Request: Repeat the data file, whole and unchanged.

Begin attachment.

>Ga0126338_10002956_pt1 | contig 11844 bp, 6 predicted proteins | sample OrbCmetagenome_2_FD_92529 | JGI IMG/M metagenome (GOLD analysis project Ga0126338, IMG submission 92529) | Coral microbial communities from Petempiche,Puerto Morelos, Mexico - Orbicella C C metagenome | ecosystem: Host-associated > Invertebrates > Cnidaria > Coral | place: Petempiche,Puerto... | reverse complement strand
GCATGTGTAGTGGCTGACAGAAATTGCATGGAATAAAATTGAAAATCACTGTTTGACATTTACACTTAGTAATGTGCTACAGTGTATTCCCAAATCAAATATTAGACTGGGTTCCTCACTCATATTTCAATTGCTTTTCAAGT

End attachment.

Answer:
>Ga0126338_10002956_pt1 | contig 11844 bp, 6 predicted proteins | sample OrbCmetagenome_2_FD_92529 | JGI IMG/M metagenome (GOLD analysis project Ga0126338, IMG submission 92529) | Coral microbial communities from Petempiche,Puerto Morelos, Mexico - Orbicella C C metagenome | ecosystem: Host-associated > Invertebrates > Cnidaria > Coral | place: Petempiche,Puerto... | reverse complement strand
GCATGTGTAGTGGCTGACAGAAATTGCATGGAATAAAATTGAAAATCACTGTTTGACATTTACACTTAGTAATGTGCTACAGTGTATTCCCAAATCAAATATTAGACTGGGTTCCTCACTCATATTTCAATTGCTTTTCAAGT